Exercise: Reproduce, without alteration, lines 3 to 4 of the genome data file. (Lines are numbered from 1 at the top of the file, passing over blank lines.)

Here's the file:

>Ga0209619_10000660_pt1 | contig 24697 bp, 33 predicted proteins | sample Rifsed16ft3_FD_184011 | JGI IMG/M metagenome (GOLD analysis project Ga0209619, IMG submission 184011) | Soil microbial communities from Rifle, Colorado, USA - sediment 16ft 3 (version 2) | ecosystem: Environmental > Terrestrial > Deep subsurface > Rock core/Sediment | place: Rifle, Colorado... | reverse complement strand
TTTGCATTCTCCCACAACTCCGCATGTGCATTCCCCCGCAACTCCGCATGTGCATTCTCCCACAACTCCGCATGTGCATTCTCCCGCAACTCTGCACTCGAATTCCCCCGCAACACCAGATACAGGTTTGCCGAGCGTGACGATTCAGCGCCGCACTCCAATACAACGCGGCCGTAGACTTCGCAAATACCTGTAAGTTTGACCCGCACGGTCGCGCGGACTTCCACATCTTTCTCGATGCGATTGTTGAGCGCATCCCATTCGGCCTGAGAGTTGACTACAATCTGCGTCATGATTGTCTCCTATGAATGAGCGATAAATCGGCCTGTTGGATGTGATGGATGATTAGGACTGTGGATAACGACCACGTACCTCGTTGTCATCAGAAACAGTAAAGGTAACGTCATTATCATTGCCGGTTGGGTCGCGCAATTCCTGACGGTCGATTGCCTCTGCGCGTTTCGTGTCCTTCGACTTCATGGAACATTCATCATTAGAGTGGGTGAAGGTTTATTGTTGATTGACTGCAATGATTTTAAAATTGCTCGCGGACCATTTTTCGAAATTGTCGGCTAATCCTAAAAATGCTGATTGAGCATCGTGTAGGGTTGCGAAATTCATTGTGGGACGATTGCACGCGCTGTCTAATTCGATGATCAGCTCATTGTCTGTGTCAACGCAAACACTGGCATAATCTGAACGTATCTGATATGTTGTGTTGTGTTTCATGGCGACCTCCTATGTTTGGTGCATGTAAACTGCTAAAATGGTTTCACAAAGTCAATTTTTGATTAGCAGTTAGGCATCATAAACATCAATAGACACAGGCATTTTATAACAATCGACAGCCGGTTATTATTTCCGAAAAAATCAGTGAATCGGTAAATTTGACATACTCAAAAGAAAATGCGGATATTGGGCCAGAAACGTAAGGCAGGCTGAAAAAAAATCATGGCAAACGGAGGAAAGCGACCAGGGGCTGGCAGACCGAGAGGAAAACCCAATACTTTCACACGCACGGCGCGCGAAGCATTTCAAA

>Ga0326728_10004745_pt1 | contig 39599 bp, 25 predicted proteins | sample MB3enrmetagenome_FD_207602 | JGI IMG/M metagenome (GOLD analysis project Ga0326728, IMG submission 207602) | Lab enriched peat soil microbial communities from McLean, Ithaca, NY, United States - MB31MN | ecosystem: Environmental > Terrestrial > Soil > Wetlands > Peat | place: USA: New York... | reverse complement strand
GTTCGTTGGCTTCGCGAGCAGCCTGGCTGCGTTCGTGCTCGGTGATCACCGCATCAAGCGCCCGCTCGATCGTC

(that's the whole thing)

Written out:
>Ga0326728_10004745_pt1 | contig 39599 bp, 25 predicted proteins | sample MB3enrmetagenome_FD_207602 | JGI IMG/M metagenome (GOLD analysis project Ga0326728, IMG submission 207602) | Lab enriched peat soil microbial communities from McLean, Ithaca, NY, United States - MB31MN | ecosystem: Environmental > Terrestrial > Soil > Wetlands > Peat | place: USA: New York... | reverse complement strand
GTTCGTTGGCTTCGCGAGCAGCCTGGCTGCGTTCGTGCTCGGTGATCACCGCATCAAGCGCCCGCTCGATCGTC